“Abrupt treatments of hysteria during World War I, 1914–18,” by AD (Sandy) Macleod. Abstract:
Case reports of the abrupt recovery of hysterical disorders during World War I (1914–18), though undoubtedly subject to publication bias, raise both aetiological and treatment issues regarding pseudo-neurological conversion symptoms. Published clinical anecdotes report circumstantial, psychotherapeutic, hypnotic, persuasive (and coercive) methods seemingly inducing recovery, and also responses to fright and alterations of consciousness. The ethics of modern medical practice would not allow many of these techniques, which were reported to be effective, even in the chronic cases.
“‘A more perfect arrangement of plants’: the botanical model in psychiatric nosology, 1676 to the present day,” by Daniel Mason and Honor Hsin. Abstract:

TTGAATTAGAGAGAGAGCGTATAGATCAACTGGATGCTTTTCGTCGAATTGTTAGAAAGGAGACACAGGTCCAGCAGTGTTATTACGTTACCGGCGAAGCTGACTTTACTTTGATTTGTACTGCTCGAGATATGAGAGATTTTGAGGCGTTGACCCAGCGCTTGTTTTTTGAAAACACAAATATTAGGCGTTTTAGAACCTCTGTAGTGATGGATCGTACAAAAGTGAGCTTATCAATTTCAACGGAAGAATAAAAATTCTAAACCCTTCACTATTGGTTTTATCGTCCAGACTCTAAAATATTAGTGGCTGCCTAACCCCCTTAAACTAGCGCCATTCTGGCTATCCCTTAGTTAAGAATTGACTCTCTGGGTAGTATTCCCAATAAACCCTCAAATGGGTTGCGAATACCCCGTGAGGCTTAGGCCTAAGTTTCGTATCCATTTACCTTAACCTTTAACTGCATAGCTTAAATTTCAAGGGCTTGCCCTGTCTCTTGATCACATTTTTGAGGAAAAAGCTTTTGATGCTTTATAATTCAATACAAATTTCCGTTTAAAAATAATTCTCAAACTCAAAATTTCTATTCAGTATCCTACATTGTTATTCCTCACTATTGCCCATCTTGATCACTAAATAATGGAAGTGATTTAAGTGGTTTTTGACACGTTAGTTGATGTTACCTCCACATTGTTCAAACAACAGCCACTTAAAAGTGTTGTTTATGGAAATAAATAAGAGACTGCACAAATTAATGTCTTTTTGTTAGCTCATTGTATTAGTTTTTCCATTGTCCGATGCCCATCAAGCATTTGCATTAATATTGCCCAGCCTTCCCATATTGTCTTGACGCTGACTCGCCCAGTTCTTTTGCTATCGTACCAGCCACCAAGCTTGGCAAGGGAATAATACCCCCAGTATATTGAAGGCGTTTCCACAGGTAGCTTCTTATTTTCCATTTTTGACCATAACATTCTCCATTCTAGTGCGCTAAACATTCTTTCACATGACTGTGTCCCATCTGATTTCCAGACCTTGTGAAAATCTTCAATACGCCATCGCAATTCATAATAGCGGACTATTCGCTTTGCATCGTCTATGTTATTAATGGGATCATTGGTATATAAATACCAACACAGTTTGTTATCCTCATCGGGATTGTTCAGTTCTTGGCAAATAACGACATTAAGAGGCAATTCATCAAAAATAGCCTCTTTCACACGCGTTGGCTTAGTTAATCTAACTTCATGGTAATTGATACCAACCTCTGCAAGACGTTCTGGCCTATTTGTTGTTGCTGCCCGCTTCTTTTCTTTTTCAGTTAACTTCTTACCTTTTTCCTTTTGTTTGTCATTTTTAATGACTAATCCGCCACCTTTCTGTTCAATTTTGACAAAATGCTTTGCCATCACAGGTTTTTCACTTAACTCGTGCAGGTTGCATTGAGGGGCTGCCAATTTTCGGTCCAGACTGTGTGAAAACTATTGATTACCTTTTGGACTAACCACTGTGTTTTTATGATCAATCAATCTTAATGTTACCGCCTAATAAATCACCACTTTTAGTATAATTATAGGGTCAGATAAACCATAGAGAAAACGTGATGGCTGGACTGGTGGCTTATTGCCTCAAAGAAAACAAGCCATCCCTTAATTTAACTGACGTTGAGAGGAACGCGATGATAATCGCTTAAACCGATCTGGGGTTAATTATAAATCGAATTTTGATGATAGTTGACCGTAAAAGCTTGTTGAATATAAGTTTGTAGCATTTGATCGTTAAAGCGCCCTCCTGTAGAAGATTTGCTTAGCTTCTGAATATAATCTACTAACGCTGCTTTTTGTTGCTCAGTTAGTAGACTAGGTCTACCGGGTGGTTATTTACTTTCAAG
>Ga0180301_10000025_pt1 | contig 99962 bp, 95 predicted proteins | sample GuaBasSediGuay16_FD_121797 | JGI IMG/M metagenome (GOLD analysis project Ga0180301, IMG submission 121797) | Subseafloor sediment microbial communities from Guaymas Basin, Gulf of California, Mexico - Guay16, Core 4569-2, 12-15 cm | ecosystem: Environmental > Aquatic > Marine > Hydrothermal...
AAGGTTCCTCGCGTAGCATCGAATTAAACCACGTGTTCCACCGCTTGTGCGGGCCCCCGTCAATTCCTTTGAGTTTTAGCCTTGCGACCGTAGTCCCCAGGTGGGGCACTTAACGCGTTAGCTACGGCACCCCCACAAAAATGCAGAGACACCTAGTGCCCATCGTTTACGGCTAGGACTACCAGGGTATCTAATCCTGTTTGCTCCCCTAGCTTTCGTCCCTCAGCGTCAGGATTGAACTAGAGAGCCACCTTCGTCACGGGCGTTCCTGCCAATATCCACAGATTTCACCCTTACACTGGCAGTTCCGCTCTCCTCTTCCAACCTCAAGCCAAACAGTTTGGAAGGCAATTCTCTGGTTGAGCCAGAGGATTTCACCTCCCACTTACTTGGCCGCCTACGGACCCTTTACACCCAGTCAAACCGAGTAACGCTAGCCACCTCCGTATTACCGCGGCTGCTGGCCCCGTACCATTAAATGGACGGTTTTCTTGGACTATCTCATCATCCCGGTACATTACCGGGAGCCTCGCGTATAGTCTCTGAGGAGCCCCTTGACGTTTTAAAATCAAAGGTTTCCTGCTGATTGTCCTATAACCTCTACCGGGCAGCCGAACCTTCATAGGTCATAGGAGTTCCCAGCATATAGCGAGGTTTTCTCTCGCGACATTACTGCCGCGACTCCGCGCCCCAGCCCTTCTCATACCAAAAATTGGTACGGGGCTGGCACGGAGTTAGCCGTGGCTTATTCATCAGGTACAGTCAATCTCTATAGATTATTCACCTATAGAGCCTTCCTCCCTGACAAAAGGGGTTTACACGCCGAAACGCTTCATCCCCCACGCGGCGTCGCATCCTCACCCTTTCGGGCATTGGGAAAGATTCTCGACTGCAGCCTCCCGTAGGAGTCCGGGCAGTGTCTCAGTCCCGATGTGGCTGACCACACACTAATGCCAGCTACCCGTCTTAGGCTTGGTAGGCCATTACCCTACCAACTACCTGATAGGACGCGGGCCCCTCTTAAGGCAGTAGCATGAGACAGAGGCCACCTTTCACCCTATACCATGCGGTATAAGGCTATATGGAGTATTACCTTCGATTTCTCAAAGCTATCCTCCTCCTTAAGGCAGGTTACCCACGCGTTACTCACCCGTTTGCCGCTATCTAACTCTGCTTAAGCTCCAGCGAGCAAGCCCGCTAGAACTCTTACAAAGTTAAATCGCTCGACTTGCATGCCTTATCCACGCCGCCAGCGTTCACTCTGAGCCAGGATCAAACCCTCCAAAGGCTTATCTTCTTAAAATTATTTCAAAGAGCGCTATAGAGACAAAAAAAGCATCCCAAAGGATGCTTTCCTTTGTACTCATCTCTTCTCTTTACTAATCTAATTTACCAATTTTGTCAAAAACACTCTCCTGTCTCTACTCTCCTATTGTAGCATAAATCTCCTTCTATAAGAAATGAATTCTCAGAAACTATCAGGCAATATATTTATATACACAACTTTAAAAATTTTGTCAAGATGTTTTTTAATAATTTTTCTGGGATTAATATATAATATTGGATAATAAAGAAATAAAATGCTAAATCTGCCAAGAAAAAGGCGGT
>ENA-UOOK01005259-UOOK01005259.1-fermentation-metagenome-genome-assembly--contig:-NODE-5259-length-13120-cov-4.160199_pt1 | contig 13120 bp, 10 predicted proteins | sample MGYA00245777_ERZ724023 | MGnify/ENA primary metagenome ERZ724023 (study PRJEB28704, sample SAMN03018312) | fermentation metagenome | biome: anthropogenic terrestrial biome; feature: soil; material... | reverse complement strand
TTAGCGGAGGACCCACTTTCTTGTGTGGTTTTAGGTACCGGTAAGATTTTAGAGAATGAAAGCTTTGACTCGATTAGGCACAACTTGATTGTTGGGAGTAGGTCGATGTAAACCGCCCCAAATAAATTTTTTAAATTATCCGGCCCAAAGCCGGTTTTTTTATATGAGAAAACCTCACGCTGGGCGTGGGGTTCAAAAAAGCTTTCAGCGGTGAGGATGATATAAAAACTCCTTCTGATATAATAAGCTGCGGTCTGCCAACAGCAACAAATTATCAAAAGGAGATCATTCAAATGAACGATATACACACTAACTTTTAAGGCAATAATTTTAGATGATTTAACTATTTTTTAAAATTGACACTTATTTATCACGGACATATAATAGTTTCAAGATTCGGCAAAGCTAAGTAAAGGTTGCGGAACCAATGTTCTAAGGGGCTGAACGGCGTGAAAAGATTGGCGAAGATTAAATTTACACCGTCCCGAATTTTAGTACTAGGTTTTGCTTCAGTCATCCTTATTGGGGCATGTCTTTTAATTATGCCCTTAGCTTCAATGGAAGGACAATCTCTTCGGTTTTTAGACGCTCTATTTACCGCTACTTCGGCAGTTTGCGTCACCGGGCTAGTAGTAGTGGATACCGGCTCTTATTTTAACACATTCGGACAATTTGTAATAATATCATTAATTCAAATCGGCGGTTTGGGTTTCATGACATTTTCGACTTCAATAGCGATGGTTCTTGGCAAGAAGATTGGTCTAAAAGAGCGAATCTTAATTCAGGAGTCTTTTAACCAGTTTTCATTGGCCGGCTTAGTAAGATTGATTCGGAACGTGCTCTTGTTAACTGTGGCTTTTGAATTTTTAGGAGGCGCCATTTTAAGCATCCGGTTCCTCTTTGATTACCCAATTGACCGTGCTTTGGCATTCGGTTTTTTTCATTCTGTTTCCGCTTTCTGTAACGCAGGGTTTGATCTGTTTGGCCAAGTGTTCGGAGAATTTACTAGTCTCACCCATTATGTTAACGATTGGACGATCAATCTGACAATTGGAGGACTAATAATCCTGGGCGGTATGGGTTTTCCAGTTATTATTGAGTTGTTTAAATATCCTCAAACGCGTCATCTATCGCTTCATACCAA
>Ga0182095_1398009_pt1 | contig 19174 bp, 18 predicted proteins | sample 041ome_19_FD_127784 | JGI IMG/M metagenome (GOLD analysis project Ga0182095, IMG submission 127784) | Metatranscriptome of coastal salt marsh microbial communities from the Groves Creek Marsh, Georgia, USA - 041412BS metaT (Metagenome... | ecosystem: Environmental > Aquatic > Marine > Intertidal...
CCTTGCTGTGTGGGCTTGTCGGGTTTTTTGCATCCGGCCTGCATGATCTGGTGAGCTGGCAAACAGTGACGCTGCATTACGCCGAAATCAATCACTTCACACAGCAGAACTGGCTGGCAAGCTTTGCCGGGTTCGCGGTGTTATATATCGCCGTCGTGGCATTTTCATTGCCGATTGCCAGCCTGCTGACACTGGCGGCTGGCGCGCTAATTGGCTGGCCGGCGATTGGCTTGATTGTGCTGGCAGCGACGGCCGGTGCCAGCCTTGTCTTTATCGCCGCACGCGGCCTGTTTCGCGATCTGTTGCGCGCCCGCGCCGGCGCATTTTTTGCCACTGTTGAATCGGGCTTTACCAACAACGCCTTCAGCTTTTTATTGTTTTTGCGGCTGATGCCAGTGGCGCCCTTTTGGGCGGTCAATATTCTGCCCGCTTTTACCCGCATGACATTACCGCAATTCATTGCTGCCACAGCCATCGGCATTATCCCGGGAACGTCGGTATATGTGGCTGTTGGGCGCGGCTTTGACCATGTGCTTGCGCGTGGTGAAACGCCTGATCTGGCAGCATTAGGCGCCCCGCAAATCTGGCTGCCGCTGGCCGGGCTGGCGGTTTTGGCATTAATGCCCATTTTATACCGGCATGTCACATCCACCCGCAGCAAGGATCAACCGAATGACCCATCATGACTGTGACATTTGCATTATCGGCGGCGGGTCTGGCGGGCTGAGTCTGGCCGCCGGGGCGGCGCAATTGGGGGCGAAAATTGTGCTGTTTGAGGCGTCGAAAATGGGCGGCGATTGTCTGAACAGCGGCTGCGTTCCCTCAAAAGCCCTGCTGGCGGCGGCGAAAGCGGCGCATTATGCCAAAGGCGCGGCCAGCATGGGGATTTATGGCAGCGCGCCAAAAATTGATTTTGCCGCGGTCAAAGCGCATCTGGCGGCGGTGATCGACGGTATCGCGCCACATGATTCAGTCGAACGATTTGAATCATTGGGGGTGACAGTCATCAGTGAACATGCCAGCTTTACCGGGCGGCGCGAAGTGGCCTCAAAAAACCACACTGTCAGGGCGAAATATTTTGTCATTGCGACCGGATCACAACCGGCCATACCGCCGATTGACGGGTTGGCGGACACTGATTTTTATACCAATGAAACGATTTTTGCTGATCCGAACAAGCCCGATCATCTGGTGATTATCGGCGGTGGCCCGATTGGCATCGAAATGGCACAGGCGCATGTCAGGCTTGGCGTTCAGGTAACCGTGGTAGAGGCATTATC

Psychiatric classification remains a complex endeavour; since the Enlightenment, nosologists have made use of various models and metaphors to describe their systems. Here we present the most common model, botanical taxonomy, and trace its history from the nosologies of Sydenham, Sauvages and Linnaeus; to evolutionary models; to the later contributions of Hughlings-Jackson, Kraepelin and Jaspers. Over time, there has been a shift from explicit attempts to pattern disease classification on botanical systems, to a more metaphorical use. We find that changes in the understanding of plants and plant relationships parallel changes in the conceptualization of mental illness. Not only have scientific discoveries influenced the use of metaphor, but the language of metaphor has also both illuminated and constrained psychiatric nosology.
“‘A matter for conjecture’: leucotomy in Western Australia, 1947–70,” by Philippa Martyr and Aleksandar Janca. Abstract: